Search America's historic newspaper pages from 1789-1924 or use the U.S. Newspaper Directory to find information about American newspapers published between 1690-present. Chronicling America is sponsored jointly by the National Endowment for the Humanities external link and the Library of Congress. Learn more
About Morgan County democrat. (Versailles, Mo.) 1900-1906
Versailles, Mo. (1900-1906)
- Morgan County democrat. : (Versailles, Mo.) 1900-1906
- Place of publication:
- Versailles, Mo.
- Geographic coverage:
- Tillman & Price
- Dates of publication:
- -7th year, no. 33 (Aug. 17, 1906).
- Began in 1900?
- Missouri--Morgan County.--fast--(OCoLC)fst01213025
- Morgan County (Mo.)--Newspapers.
- Versailles (Mo.)--Newspapers.
- Archived issues are available in digital format as part of the Library of Congress Chronicling America online collection.
- Description based on: 4th year, no. 28 (July 10, 1903).
- sn 90061782
- Succeeding Titles:
- Related Links:
- View complete holdings information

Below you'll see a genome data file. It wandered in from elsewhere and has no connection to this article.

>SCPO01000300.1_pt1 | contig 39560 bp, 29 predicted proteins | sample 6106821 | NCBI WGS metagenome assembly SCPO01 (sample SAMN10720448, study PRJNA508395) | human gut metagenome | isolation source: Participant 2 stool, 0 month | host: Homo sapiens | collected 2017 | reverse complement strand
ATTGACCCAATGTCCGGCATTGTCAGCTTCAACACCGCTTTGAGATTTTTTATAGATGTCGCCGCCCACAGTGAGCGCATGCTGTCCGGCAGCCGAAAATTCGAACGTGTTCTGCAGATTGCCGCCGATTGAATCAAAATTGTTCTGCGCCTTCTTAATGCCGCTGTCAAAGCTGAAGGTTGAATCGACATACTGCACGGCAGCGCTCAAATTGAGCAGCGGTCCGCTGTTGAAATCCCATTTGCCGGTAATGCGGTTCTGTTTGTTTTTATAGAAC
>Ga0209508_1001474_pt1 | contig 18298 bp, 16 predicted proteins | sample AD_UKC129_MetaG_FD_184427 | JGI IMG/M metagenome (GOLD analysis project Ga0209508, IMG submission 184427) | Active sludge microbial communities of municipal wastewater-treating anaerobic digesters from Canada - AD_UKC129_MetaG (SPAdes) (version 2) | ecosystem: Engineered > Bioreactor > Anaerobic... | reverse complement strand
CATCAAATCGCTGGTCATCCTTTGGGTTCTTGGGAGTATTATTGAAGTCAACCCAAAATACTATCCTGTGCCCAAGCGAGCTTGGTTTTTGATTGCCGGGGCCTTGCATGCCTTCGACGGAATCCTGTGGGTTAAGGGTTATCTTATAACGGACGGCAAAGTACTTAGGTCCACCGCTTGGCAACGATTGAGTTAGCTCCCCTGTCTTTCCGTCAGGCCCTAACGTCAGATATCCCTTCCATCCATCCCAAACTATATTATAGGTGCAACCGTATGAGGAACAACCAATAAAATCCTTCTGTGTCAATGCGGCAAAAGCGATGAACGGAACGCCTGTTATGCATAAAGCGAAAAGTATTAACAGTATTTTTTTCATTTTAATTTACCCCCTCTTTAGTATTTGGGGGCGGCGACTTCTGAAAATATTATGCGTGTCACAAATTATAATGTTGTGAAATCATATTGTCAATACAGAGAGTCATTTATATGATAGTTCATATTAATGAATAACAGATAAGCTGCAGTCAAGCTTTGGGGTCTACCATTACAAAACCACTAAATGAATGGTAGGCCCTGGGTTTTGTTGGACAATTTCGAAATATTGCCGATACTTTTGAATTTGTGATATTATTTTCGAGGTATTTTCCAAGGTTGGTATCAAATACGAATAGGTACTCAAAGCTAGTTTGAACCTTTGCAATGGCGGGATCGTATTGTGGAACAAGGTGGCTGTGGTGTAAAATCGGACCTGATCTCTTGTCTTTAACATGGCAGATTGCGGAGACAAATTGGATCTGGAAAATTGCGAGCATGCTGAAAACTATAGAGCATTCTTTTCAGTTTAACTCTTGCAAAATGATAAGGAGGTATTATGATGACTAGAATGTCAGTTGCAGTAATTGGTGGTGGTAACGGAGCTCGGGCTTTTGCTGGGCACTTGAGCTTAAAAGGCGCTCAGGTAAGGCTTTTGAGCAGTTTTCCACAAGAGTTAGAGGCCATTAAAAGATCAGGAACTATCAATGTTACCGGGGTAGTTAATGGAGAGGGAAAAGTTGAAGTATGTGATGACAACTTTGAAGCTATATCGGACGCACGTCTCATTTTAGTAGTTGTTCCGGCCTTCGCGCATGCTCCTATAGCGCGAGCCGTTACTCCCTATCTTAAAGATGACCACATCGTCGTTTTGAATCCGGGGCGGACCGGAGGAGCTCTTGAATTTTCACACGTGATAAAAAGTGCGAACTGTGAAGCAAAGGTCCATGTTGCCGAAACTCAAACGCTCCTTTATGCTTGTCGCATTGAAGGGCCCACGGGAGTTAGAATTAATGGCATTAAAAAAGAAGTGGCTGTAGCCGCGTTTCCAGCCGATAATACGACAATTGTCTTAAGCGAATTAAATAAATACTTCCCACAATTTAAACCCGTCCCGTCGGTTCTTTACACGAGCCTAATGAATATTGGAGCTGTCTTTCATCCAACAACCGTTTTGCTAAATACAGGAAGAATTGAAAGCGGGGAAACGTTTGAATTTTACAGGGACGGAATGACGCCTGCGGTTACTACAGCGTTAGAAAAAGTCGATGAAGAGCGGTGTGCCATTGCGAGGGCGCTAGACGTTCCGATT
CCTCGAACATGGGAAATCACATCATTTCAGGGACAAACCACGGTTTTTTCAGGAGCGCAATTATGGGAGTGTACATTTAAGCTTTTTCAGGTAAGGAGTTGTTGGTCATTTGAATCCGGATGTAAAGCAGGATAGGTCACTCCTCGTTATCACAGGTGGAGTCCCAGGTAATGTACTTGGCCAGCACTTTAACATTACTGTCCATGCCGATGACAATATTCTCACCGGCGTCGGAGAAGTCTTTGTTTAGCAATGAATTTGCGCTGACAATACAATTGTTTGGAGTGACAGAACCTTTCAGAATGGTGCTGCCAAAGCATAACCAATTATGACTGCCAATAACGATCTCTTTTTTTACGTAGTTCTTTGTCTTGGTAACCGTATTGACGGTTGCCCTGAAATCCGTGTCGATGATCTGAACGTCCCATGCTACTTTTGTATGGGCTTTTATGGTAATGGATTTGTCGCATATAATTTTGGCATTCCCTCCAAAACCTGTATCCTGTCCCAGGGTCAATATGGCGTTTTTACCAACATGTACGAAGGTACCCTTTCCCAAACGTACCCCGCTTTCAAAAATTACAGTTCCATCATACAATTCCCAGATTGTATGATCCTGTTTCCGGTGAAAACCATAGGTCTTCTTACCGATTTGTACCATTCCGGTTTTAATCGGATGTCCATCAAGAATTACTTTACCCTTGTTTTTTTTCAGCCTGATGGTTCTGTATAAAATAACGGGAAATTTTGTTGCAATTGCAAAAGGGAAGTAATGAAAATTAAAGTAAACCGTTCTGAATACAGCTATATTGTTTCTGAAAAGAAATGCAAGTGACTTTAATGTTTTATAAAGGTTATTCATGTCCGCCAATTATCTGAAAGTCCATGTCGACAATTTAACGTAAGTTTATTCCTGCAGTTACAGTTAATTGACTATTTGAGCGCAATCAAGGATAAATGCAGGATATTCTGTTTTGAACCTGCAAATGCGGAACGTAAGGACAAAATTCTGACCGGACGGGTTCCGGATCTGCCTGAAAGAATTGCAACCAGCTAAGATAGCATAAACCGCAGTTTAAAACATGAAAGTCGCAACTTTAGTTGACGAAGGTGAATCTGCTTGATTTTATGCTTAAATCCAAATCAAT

- First Issue Last Issue
Versailles Morgan County Democrat
In 1900, Herman F. Tillman began publishing the Versailles Morgan County Democrat, an eight-page weekly published on Fridays. As the name suggests, the newspaper was Democratic in politics and served the residents of Morgan County, Missouri. It was especially geared toward readers interested in farming, mining, real estate, railroads, and the general news.
The Democrat had a reputation as an "ever-to-date and ideal newspaper, giving good service to its patrons in every sense." Tillman's leadership continued until 1906, when he sold the paper, printing plant, all fixtures, and all subscriptions to Wallace W. Kinloch from Ozark, Missouri. Kinloch, who had worked for over 20 years as an editor for the Ozark Christian County Republican, re-named the Versailles Morgan County Democrat the Morgan County Republican in 1906. Kinloch announced under the masthead that the paper was published "in the interest of the editor and the Republican Party." The Republican continued to be an eight-page weekly, now published on Thursdays, and Kinloch was described as an "affable and business-like gentleman" by his colleagues.
During the Christmas season, the Republican featured local children's letters to Santa Claus, and in fact, Kinloch announced that he had hired Father Christmas to be a guest editor: the December 21, 1911 issue states that "Santa Claus is editing this issue of THE REPUBLICAN, and, of course, will do a good job."
Kinloch served as publisher and editor for eight years before he quit the newspaper business entirely. The Morgan County Republican ceased publication in 1914.
Provided by: State Historical Society of Missouri; Columbia, MO